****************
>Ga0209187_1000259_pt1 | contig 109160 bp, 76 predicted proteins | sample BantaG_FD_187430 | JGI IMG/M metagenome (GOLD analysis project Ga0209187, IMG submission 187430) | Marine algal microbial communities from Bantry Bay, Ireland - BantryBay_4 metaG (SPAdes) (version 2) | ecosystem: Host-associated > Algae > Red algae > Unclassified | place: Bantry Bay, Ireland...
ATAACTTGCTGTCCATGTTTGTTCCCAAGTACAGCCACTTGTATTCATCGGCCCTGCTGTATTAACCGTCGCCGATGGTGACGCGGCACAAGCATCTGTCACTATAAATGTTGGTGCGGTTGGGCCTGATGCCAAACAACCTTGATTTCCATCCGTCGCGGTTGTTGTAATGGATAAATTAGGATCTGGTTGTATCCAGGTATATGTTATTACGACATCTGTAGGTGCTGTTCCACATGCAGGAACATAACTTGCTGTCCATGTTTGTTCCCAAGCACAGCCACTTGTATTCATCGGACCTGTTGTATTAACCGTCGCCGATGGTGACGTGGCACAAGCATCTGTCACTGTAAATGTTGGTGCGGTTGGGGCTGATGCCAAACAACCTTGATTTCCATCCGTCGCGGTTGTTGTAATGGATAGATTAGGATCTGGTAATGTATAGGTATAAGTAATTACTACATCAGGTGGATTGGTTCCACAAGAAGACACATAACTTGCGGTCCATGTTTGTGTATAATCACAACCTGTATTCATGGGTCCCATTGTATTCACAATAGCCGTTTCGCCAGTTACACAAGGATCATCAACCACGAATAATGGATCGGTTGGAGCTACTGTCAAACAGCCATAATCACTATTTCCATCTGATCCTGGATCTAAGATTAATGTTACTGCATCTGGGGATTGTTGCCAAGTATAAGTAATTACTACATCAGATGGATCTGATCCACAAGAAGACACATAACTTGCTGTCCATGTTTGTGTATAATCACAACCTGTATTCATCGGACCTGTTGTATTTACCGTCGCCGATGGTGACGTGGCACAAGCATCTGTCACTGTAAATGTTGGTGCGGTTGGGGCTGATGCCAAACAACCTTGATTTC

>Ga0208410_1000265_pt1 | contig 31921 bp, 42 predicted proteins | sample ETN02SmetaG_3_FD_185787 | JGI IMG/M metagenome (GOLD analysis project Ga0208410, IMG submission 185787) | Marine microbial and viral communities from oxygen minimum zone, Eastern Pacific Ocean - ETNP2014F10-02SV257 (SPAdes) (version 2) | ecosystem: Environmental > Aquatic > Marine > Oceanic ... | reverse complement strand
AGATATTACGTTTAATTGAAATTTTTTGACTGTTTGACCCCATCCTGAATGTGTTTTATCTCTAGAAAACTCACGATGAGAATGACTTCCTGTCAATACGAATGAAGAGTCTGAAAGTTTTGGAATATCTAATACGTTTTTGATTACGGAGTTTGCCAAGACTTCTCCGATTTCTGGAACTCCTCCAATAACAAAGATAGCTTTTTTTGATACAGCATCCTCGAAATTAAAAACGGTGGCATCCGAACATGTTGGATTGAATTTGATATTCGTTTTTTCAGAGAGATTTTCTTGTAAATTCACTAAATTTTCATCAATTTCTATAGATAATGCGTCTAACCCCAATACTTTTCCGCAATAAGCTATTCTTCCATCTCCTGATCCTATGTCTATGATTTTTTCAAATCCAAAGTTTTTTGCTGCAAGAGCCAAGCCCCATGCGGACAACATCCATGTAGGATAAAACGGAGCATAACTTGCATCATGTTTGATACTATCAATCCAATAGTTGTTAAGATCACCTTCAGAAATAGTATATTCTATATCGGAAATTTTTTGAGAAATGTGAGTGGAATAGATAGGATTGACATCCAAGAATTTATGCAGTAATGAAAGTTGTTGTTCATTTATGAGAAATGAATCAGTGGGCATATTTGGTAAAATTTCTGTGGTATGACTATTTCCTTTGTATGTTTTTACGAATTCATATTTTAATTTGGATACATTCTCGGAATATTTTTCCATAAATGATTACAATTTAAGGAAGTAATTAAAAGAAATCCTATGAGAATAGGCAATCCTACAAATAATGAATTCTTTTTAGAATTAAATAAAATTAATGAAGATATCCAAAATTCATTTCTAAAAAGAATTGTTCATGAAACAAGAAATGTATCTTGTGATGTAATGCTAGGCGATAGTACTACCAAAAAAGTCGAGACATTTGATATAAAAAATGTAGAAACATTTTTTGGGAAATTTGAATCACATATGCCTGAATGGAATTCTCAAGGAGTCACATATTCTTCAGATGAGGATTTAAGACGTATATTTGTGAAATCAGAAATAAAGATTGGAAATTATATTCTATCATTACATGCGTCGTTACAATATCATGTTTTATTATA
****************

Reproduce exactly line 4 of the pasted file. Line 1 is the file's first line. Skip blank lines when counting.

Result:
AGATATTACGTTTAATTGAAATTTTTTGACTGTTTGACCCCATCCTGAATGTGTTTTATCTCTAGAAAACTCACGATGAGAATGACTTCCTGTCAATACGAATGAAGAGTCTGAAAGTTTTGGAATATCTAATACGTTTTTGATTACGGAGTTTGCCAAGACTTCTCCGATTTCTGGAACTCCTCCAATAACAAAGATAGCTTTTTTTGATACAGCATCCTCGAAATTAAAAACGGTGGCATCCGAACATGTTGGATTGAATTTGATATTCGTTTTTTCAGAGAGATTTTCTTGTAAATTCACTAAATTTTCATCAATTTCTATAGATAATGCGTCTAACCCCAATACTTTTCCGCAATAAGCTATTCTTCCATCTCCTGATCCTATGTCTATGATTTTTTCAAATCCAAAGTTTTTTGCTGCAAGAGCCAAGCCCCATGCGGACAACATCCATGTAGGATAAAACGGAGCATAACTTGCATCATGTTTGATACTATCAATCCAATAGTTGTTAAGATCACCTTCAGAAATAGTATATTCTATATCGGAAATTTTTTGAGAAATGTGAGTGGAATAGATAGGATTGACATCCAAGAATTTATGCAGTAATGAAAGTTGTTGTTCATTTATGAGAAATGAATCAGTGGGCATATTTGGTAAAATTTCTGTGGTATGACTATTTCCTTTGTATGTTTTTACGAATTCATATTTTAATTTGGATACATTCTCGGAATATTTTTCCATAAATGATTACAATTTAAGGAAGTAATTAAAAGAAATCCTATGAGAATAGGCAATCCTACAAATAATGAATTCTTTTTAGAATTAAATAAAATTAATGAAGATATCCAAAATTCATTTCTAAAAAGAATTGTTCATGAAACAAGAAATGTATCTTGTGATGTAATGCTAGGCGATAGTACTACCAAAAAAGTCGAGACATTTGATATAAAAAATGTAGAAACATTTTTTGGGAAATTTGAATCACATATGCCTGAATGGAATTCTCAAGGAGTCACATATTCTTCAGATGAGGATTTAAGACGTATATTTGTGAAATCAGAAATAAAGATTGGAAATTATATTCTATCATTACATGCGTCGTTACAATATCATGTTTTATTATA